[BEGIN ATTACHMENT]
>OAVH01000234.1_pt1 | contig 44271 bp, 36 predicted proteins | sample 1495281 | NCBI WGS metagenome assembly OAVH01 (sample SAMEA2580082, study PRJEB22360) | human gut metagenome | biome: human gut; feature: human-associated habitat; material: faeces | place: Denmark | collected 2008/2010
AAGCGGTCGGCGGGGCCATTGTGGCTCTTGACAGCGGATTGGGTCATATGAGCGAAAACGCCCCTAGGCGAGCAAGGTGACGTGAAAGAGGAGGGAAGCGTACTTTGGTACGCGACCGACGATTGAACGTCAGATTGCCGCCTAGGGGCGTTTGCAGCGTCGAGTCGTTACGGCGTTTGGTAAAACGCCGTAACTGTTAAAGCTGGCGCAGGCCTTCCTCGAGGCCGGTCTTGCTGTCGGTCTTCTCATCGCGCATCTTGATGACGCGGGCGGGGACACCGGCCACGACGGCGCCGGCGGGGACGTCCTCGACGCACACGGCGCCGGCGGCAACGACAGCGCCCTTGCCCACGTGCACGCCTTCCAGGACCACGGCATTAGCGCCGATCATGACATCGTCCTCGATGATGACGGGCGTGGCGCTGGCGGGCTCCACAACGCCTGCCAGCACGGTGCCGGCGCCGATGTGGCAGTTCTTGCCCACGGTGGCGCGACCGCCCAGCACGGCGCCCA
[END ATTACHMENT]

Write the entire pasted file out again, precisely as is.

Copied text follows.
>OAVH01000234.1_pt1 | contig 44271 bp, 36 predicted proteins | sample 1495281 | NCBI WGS metagenome assembly OAVH01 (sample SAMEA2580082, study PRJEB22360) | human gut metagenome | biome: human gut; feature: human-associated habitat; material: faeces | place: Denmark | collected 2008/2010
AAGCGGTCGGCGGGGCCATTGTGGCTCTTGACAGCGGATTGGGTCATATGAGCGAAAACGCCCCTAGGCGAGCAAGGTGACGTGAAAGAGGAGGGAAGCGTACTTTGGTACGCGACCGACGATTGAACGTCAGATTGCCGCCTAGGGGCGTTTGCAGCGTCGAGTCGTTACGGCGTTTGGTAAAACGCCGTAACTGTTAAAGCTGGCGCAGGCCTTCCTCGAGGCCGGTCTTGCTGTCGGTCTTCTCATCGCGCATCTTGATGACGCGGGCGGGGACACCGGCCACGACGGCGCCGGCGGGGACGTCCTCGACGCACACGGCGCCGGCGGCAACGACAGCGCCCTTGCCCACGTGCACGCCTTCCAGGACCACGGCATTAGCGCCGATCATGACATCGTCCTCGATGATGACGGGCGTGGCGCTGGCGGGCTCCACAACGCCTGCCAGCACGGTGCCGGCGCCGATGTGGCAGTTCTTGCCCACGGTGGCGCGACCGCCCAGCACGGCGCCCA